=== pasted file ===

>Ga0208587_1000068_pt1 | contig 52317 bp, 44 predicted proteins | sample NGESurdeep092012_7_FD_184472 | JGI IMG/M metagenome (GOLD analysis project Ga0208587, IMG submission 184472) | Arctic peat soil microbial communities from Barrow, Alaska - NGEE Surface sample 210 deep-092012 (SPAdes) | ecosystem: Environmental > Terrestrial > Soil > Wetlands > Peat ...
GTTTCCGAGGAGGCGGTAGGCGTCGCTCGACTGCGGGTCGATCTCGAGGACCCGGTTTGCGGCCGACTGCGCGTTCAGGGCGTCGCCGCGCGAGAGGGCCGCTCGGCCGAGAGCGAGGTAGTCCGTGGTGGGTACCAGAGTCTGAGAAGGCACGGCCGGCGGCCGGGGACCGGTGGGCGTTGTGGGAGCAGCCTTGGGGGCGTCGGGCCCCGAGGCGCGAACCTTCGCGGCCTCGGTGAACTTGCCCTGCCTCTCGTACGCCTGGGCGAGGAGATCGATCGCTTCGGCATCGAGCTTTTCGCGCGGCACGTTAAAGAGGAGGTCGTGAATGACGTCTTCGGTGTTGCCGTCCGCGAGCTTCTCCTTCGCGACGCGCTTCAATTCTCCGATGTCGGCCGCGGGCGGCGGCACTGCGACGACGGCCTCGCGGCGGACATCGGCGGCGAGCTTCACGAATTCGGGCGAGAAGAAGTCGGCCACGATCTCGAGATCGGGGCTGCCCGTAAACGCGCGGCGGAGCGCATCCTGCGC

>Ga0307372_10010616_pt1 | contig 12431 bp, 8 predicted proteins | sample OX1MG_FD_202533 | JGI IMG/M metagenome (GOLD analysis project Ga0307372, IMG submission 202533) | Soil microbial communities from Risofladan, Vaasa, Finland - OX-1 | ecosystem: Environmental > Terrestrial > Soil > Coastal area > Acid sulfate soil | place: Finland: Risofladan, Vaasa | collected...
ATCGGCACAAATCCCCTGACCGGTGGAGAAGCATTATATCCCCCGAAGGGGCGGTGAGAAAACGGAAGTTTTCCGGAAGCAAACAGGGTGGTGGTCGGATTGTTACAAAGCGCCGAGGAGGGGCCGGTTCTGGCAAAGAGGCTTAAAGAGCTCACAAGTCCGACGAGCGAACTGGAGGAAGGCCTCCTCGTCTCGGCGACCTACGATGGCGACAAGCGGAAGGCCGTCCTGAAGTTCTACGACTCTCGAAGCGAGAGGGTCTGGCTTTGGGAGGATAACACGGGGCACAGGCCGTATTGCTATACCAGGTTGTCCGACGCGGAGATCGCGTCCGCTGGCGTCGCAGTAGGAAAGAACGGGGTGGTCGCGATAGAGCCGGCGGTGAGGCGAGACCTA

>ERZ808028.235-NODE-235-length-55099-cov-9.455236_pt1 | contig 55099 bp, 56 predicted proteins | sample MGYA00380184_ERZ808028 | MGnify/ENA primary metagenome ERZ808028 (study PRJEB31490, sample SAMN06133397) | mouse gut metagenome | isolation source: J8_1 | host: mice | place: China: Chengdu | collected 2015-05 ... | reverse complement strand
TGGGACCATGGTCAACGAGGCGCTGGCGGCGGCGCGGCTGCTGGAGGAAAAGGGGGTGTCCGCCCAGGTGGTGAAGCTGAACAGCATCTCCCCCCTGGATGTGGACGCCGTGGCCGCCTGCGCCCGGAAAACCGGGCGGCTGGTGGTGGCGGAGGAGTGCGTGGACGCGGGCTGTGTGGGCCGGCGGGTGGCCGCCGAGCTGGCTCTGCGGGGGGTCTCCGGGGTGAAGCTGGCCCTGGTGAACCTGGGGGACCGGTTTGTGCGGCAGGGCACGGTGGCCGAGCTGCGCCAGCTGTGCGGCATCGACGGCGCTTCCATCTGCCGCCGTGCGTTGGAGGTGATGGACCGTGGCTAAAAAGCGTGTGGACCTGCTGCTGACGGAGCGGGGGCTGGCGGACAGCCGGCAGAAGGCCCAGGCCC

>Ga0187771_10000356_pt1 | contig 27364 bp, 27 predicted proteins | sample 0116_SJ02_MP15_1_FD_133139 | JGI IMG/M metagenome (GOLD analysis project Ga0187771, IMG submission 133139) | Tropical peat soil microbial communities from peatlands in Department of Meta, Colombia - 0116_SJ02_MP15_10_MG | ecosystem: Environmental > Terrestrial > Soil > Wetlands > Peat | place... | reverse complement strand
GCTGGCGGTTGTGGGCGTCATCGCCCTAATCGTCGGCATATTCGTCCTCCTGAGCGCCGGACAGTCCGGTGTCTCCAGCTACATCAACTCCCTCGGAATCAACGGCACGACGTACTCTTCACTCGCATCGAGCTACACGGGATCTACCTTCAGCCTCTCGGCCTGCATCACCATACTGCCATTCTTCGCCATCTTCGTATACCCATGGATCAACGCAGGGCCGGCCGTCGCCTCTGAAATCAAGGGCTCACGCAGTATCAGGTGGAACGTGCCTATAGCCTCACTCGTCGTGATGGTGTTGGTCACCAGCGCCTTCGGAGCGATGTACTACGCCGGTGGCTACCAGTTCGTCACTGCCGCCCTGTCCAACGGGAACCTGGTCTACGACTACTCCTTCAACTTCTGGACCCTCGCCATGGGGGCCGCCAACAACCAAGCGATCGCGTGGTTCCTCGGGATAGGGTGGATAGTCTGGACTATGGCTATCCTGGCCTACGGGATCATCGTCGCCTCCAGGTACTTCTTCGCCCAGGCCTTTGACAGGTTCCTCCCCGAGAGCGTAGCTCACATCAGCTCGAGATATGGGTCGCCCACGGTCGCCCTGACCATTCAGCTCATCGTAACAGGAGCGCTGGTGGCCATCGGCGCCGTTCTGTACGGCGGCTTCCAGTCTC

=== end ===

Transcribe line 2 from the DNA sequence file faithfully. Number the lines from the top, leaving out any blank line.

GTTTCCGAGGAGGCGGTAGGCGTCGCTCGACTGCGGGTCGATCTCGAGGACCCGGTTTGCGGCCGACTGCGCGTTCAGGGCGTCGCCGCGCGAGAGGGCCGCTCGGCCGAGAGCGAGGTAGTCCGTGGTGGGTACCAGAGTCTGAGAAGGCACGGCCGGCGGCCGGGGACCGGTGGGCGTTGTGGGAGCAGCCTTGGGGGCGTCGGGCCCCGAGGCGCGAACCTTCGCGGCCTCGGTGAACTTGCCCTGCCTCTCGTACGCCTGGGCGAGGAGATCGATCGCTTCGGCATCGAGCTTTTCGCGCGGCACGTTAAAGAGGAGGTCGTGAATGACGTCTTCGGTGTTGCCGTCCGCGAGCTTCTCCTTCGCGACGCGCTTCAATTCTCCGATGTCGGCCGCGGGCGGCGGCACTGCGACGACGGCCTCGCGGCGGACATCGGCGGCGAGCTTCACGAATTCGGGCGAGAAGAAGTCGGCCACGATCTCGAGATCGGGGCTGCCCGTAAACGCGCGGCGGAGCGCATCCTGCGC